Skyfall does not disappoint overall. The classic Bond cocktail…the opening chase, the titles with an awesome track, unbelievable actions sequences, the setbacks of the spy, ‘shaken but not stirred’ martinis, the supremacy of the villain, and exotic Asian or Middle East locations. Yes, its all there. But the 50th year of Bond films sees a grand transition in the making. The Bond franchise has taken obvious efforts to transcend into the contemporary action thrillers by boldly dropping what we have been trained to expect…Q declares exploding pen is antiquated and is more a cyber-savvy nerd, less stress on the famed sexual inclination of Bond by dropping the sensual climax, the Russian kill, and the like. Its a welcome transition indeed.
The movie is watchable for various reasons…the unexpected twists, jaw-dropping action scenes, the humane side of Bond and M, the melodramatic villain, personal vendetta, and lots of sarcasm. Do not miss scenes such as Bond’s entry into the train carriage thorough a earth mover, hitch-hiking on to the elevator, the swift jump to the metro train, the interplay of lights when Patrice plans an assassination and later fights Bond. The cast is fantastic. Daniel Craig is rustic, raw, and performs with panache; Judi Dench is at her best in her last appearance as M; Ralph Fiennes is as smooth as ever…and of course Javier Bardem, who is so talented that he walks with ease. The BG score is racy, though over indulgent at times. Cinematography, Video Editing, and Sound mixing are exemplary.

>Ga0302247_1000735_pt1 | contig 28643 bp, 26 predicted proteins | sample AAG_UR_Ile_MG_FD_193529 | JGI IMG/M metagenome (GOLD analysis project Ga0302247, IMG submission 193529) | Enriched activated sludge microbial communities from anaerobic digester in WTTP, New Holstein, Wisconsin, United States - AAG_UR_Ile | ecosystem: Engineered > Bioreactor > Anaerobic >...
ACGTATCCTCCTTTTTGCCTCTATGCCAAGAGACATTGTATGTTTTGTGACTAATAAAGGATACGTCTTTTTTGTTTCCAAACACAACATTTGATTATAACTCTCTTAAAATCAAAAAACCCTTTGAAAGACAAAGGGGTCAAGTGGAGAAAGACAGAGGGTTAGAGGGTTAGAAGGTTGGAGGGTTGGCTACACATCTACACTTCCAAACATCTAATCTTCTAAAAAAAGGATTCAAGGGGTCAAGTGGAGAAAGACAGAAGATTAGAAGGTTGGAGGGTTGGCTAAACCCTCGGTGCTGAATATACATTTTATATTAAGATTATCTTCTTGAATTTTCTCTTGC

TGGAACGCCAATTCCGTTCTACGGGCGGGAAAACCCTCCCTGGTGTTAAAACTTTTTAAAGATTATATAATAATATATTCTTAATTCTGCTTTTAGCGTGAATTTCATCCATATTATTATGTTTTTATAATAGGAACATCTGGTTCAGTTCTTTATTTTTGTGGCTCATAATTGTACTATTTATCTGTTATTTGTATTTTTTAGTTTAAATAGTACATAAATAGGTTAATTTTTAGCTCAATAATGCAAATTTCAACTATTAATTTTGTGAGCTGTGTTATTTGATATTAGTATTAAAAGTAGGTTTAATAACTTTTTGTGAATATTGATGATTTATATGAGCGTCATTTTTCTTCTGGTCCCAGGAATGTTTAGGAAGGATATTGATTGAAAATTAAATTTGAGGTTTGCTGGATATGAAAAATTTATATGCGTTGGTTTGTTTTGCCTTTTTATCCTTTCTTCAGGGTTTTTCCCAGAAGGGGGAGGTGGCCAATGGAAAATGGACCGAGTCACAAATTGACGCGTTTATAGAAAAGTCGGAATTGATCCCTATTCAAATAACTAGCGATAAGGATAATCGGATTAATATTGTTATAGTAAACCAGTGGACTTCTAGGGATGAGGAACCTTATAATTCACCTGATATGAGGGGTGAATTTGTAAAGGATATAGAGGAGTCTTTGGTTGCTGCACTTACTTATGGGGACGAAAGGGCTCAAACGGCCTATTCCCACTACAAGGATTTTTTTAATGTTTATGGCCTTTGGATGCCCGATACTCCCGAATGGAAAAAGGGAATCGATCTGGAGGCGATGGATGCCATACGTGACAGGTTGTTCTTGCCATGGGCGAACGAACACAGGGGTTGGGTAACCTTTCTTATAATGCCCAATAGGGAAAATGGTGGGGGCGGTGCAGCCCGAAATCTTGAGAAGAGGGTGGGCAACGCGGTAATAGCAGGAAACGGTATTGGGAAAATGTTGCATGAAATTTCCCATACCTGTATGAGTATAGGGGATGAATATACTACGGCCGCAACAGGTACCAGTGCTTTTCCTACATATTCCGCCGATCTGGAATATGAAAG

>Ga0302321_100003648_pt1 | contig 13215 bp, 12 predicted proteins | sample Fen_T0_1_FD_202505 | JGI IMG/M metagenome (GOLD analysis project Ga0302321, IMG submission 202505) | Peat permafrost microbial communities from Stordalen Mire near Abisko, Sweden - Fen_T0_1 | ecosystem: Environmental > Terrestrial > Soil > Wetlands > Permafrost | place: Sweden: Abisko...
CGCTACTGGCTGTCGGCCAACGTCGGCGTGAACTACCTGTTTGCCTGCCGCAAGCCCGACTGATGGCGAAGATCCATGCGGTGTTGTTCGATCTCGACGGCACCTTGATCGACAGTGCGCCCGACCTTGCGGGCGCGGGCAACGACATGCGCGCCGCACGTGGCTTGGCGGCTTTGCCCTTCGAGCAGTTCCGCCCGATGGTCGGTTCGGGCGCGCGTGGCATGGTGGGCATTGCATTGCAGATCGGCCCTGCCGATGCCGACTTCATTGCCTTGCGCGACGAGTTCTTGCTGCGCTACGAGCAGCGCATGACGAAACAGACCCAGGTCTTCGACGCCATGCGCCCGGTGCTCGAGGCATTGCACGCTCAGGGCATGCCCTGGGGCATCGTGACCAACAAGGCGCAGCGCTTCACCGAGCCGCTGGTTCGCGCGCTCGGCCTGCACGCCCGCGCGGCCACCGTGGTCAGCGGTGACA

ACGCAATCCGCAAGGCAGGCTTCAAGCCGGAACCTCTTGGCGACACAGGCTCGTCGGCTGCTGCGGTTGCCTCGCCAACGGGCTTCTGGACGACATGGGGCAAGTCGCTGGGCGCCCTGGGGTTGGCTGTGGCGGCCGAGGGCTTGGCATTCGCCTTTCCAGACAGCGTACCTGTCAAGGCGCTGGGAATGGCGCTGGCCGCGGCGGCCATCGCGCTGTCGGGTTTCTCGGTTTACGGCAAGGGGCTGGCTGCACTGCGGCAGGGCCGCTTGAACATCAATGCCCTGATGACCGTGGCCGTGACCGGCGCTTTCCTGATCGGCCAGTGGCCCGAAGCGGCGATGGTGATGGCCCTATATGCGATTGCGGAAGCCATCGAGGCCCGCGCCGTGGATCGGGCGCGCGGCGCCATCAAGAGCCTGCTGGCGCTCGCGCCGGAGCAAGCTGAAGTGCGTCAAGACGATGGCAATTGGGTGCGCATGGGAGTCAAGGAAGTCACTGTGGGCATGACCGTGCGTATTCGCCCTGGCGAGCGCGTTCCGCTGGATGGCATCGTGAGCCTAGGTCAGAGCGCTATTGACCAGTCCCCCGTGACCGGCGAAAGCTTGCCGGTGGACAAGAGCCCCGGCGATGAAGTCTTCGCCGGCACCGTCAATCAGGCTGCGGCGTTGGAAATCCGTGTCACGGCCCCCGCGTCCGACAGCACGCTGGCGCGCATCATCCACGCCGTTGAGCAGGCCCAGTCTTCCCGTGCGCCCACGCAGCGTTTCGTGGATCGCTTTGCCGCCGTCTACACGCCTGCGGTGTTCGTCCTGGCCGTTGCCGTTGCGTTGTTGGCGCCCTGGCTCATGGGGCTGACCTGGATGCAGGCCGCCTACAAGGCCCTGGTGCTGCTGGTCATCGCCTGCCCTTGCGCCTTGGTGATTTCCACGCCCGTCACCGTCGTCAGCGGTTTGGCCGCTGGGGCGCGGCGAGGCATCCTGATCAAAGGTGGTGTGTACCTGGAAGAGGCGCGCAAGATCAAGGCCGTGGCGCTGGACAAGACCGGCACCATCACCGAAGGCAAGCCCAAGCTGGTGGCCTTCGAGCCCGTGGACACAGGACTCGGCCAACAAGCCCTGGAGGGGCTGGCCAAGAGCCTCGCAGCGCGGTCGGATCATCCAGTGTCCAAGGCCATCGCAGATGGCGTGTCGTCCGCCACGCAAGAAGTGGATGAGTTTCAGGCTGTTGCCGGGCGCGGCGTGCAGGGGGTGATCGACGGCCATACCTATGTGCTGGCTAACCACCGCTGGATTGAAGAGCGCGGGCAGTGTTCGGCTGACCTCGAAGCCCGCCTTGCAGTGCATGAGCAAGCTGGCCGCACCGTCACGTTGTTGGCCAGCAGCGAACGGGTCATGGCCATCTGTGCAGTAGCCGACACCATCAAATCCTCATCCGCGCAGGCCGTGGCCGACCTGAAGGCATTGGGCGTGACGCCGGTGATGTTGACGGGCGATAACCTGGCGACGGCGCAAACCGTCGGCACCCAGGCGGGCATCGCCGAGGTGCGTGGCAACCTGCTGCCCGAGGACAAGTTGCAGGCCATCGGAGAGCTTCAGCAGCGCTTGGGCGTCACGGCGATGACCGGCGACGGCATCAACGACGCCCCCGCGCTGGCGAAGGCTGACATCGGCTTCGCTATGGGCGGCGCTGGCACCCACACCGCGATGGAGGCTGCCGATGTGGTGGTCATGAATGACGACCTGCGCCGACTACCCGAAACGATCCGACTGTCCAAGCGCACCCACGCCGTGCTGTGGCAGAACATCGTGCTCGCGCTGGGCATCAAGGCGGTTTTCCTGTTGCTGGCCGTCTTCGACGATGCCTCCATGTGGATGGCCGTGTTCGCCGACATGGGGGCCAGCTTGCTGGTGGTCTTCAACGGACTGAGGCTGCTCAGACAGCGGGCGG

On the downside, the movie is lengthy, and suffers repetitions from previous Bond movies. Further, the climax is very disappointing and not befitting the Bond style. The overdramatic portrayal of the villain is boring beyond a point. Interestingly, I could not miss the desi touch in this British movie… The villain’s portrayal, the emotional vendetta, the crying Bond, and the resurrection of the spy… makes me think Hollywood is watching lots of Indian movies. The drowning of Bond reminded the opening shot in ‘Kaakha Kaakha’. A romantic angle and a masala dance sequence in an exotic location would have made it truly Indian.
Overall, the movie is recommended for immediate viewing for its original screenplay, humane touch, and racy twists. Book your tickets and make sure you have your pals alongside to whistle a ‘desi’ Bond movie, that predicts a completely newer version in the future.
And a trivia… How is that either Bond or Transporter end up sporting a neat tucking in and a spotless Tuxedo even after exhilarating actions sequences???